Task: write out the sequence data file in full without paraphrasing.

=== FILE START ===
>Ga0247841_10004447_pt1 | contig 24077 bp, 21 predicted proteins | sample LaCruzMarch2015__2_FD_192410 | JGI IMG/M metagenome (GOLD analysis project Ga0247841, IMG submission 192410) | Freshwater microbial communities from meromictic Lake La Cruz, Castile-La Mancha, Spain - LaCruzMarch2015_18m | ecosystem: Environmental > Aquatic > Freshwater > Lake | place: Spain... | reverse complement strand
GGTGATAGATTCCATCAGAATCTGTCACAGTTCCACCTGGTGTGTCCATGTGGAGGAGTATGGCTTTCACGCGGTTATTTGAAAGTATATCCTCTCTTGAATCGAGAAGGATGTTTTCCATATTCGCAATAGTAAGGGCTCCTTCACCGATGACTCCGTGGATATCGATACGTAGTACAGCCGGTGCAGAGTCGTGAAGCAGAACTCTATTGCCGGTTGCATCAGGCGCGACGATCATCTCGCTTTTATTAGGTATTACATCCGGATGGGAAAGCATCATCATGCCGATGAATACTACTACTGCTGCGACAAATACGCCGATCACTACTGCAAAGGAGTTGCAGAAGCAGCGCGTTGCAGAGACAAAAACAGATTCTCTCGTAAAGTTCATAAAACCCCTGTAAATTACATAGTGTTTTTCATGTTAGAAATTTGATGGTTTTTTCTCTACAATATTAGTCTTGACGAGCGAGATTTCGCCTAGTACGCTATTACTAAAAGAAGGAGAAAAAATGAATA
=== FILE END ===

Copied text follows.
>Ga0247841_10004447_pt1 | contig 24077 bp, 21 predicted proteins | sample LaCruzMarch2015__2_FD_192410 | JGI IMG/M metagenome (GOLD analysis project Ga0247841, IMG submission 192410) | Freshwater microbial communities from meromictic Lake La Cruz, Castile-La Mancha, Spain - LaCruzMarch2015_18m | ecosystem: Environmental > Aquatic > Freshwater > Lake | place: Spain... | reverse complement strand
GGTGATAGATTCCATCAGAATCTGTCACAGTTCCACCTGGTGTGTCCATGTGGAGGAGTATGGCTTTCACGCGGTTATTTGAAAGTATATCCTCTCTTGAATCGAGAAGGATGTTTTCCATATTCGCAATAGTAAGGGCTCCTTCACCGATGACTCCGTGGATATCGATACGTAGTACAGCCGGTGCAGAGTCGTGAAGCAGAACTCTATTGCCGGTTGCATCAGGCGCGACGATCATCTCGCTTTTATTAGGTATTACATCCGGATGGGAAAGCATCATCATGCCGATGAATACTACTACTGCTGCGACAAATACGCCGATCACTACTGCAAAGGAGTTGCAGAAGCAGCGCGTTGCAGAGACAAAAACAGATTCTCTCGTAAAGTTCATAAAACCCCTGTAAATTACATAGTGTTTTTCATGTTAGAAATTTGATGGTTTTTTCTCTACAATATTAGTCTTGACGAGCGAGATTTCGCCTAGTACGCTATTACTAAAAGAAGGAGAAAAAATGAATA